In the Shadow of the Lighthouse
The tradition of the Flying Santa Over the Lighthouses was begun by Bill Wincapaw,
an aviator who felt he owed his life to the beam of a lighthouse. Returning to an
airfield one night, he got disoriented, but found his way after recognizing Dice
Head Light. In gratitude, he dropped a package to the family there the day after
Christmas. He then conceived the idea of thanking the many benevolent families at
lighthouses over Christmas. The tradition was continued for 50 years by Edward Rowe
Snowe, New England Historian, who expanded his gift giving as far as the Gulf of
Mexico, the great Lakes and the West Coast. In the 1930s, Mrs. Edward Hopkins, wife
of the keeper at Ten Pound Lighthouse in Massachusetts, gave him a present by writing
out "Merry Christmas" with newspapers in the snow. Snowe took a picture
from the plane, and it became front page news on a Boston newspaper. Now traveling
by helicopter, George Morgan, the present Flying Santa, distributes gifts at more
than 30 Maine lighthouses each December -- sporting his own flowing white beard.
(See Bibliography: DeWire p. 166-169)
Peter Ralston of the Island Institute conceived of the Maine Lights Program --
a mass Congressional transfer of lighthouses -- as he was working with the Coast
Guard on the transfer of ownership of Heron Neck Lighthouse. Ralston, US. Senator
Olympia Snowe (R-Maine) and former US Senate Majority Leader George Mitchell eventually
drafted legislation signed by President Clinton on October 16, 1996, that would transfer
36 lighthouses to public and private nonprofit organizations that could ensure upkeep
and public access.
The legislation basically works as follows:
The Coast Guard will maintain the aids to navigation in each structure -- light
and radio beacons and fog horns.
Ownership of the land and the rest of each lighthouse complex will be transferred
to a public or nonprofit organization that can demonstrate the financial resources
to maintain the property and can guarantee public access.
The Island Institute receives applications and names are forwarded to an independent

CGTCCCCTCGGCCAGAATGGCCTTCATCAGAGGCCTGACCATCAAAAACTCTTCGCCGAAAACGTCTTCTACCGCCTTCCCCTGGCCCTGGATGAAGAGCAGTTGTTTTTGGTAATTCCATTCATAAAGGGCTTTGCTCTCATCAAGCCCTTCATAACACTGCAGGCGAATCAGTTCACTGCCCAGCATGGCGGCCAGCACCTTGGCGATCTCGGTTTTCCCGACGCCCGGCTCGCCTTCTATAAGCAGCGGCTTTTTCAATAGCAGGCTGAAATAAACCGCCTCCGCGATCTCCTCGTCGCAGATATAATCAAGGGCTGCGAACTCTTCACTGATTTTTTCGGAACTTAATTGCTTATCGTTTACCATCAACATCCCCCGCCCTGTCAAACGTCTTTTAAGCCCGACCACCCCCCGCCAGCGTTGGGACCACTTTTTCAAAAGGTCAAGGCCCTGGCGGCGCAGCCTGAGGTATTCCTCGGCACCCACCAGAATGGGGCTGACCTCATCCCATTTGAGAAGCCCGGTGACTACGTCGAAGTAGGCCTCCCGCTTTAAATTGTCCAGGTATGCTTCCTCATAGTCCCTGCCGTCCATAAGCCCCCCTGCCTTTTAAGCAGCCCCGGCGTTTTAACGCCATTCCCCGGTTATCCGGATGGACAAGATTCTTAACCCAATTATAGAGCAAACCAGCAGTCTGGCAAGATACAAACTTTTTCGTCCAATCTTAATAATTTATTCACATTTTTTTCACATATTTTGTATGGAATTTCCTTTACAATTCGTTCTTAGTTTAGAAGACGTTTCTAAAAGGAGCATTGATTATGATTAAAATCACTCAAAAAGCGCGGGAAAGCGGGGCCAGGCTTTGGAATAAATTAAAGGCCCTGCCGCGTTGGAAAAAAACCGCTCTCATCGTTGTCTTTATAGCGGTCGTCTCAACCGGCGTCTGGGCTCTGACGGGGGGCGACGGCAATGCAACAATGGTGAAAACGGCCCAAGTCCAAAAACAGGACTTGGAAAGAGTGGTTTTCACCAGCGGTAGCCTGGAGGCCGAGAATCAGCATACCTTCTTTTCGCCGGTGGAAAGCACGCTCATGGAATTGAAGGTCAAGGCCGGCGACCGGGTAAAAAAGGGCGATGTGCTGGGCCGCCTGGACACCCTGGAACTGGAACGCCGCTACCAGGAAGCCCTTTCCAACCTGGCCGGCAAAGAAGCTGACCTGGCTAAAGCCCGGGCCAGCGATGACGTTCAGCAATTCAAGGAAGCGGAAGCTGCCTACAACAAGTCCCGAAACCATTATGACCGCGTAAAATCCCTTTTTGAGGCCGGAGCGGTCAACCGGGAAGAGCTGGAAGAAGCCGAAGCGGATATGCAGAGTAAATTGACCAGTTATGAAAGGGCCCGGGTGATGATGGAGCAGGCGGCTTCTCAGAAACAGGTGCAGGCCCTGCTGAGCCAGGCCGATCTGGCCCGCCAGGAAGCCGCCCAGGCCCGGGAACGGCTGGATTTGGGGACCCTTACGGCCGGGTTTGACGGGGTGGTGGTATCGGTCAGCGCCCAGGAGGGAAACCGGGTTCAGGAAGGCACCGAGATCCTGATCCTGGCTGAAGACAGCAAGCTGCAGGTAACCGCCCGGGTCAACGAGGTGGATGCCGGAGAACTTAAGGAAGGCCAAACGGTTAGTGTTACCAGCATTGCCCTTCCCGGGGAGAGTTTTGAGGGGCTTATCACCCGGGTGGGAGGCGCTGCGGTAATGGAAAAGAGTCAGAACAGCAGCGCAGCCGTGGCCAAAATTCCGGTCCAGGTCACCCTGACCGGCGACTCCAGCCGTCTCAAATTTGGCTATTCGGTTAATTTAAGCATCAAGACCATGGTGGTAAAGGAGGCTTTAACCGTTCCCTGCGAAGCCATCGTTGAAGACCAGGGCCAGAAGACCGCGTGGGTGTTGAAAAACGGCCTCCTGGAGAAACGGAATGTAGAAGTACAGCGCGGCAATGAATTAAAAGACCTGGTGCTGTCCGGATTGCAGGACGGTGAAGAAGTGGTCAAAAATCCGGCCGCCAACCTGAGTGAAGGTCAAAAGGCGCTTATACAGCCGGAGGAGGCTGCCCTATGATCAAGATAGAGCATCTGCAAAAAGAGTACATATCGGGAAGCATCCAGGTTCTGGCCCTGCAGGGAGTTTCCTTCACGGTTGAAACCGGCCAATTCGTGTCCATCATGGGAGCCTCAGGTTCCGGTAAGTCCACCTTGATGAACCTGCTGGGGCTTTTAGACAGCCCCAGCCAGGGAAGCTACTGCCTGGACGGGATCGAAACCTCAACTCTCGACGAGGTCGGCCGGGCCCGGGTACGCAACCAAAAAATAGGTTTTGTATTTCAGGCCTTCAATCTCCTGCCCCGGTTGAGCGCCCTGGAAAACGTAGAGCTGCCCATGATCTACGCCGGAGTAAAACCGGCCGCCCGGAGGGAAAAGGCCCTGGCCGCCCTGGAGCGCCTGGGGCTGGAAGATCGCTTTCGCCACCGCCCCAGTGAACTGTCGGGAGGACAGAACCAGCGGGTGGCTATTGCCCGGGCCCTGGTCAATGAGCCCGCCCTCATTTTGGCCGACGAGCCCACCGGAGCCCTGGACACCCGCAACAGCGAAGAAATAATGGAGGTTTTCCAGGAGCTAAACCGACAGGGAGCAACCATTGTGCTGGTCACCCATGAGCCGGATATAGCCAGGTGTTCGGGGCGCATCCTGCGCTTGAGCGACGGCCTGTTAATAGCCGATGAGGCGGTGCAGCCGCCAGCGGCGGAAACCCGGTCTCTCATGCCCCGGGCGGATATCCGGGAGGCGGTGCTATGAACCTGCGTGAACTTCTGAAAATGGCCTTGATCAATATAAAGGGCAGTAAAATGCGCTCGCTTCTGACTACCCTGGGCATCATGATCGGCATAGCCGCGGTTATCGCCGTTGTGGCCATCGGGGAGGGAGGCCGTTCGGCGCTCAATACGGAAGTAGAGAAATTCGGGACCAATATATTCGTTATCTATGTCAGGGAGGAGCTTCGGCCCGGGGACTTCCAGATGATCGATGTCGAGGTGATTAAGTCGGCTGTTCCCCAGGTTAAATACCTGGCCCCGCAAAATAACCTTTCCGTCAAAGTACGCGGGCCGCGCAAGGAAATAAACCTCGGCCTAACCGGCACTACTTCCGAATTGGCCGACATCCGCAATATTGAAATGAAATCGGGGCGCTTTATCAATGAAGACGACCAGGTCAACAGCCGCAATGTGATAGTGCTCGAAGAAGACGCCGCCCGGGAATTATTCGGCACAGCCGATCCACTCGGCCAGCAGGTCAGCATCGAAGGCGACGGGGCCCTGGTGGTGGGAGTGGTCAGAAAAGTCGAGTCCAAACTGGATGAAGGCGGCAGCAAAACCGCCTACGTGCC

selection committee made up of Maine residents representing diverse interests. They
will designate new ownership, and deeds will be conveyed by the state transportation
secretary. The entire process must be completed by October 1998.
The Maine Historic Preservation Commission will monitor the progress of new owners.
At this point, distribution of lighthouses is as follows: 4 to United States Fish
and Wildlife Agency; 2 to state agencies; 6 to municipalities; 20-25 to non-profit
The Maine Lights Program is a pilot program which has already aroused great interest
in the Great Lakes, Alaska and Chesapeake regions.
Wyeth and Southern Island
Southern Island and its lighthouse are the subject of dozens of paintings by both
Andew and son Jamie Wyeth. Southern Island is a tiny 22-acre expanse of rock, grasses
and a few spruce trees, with a sweeping view of the Atlantic. The Southern Island
Lighthouse was built in 1857, extinguished in 1934 and restored by Betsy James Wyeth
in the 1970s as a private retreat for Andrew Wyeth. After they moved further out
to sea in 1990, Jamie took over Southern Island Light as his principal studio and
residence. An excellent article in ISLAND JOURNAL by Christopher Crosman, director
of the Farnsworth Museum in Rockland, illustrates these and interprets many of their
paintings. The museum has established a special Wyeth Collection Center to exhibit
both Wyeths paintings from Andrew and Betsy Wyeths personal collection.
This small museum, brainchild of former Coast Guardsman Ken Black, is housed in
the Grand Army Building in Rockland Maine. It is reputed to have the largest collection
of lighthouse artifacts anywhere in the nation. The foghorns, bells, and lenses on
display are all in excellent working order, including an impressive second-order
Fresnel lens, which was built for Petit Manon Light. There are hundreds of items
on display including lifesaving equipment, nautical instruments, photographs, etc.
Ken Black often says, "Lighthouses are like people. They come in all sizes,
shapes and colors. Unfortunately, some are brighter than others."
Depot and Lighthouse Digest
Operating out of their house and garage, Tim Harrison and wife Kathleen Finger
started a small business selling lighthouse collectibles and memorabilia in 1991.
Additionally they solicited subscription funds for a lighthouse magazine. When they
received only 30 subscriptions, they sent the money back feeling that it wasnt sufficient
to cover start-up expenses. All of the subscribers returned the money, asking him
to use it to start a magazine. It is an informative monthly publication, with news,
announcements and stories about lighthouses and related events. The store, which
still operates out of a small dwelling in Wells, Maine, contains thousands of items.
Yet, this represents 10% of the Harrisons business, which is mostly catalog sales.
They mail 6 million catalogs a year and have a regular mailing list of 75,000 names.
Lighthouse Depot is an underwriter of the PBS series of Legendary Lighthouses.
Festival in Rockland Maine
Rockland is a busy fishing community, whose harbor supports hundreds of lobster
boats, a commercial fishing fleet, windjammers, yachts, ferries, etc. Stated to be
the lobster capital of the world. It is the home of the Maine Lobster Festival every
Portland is the home to the WADSWORTH-LONGFELLOW HOUSE, open June to October.
Talking of a fog bell.....
The Wreck of the Hesperus
"O father! I hear the church bells ring
O say what may it be?"
Tis a fog bell on a rock-bound coast!
And he steered for the open sea.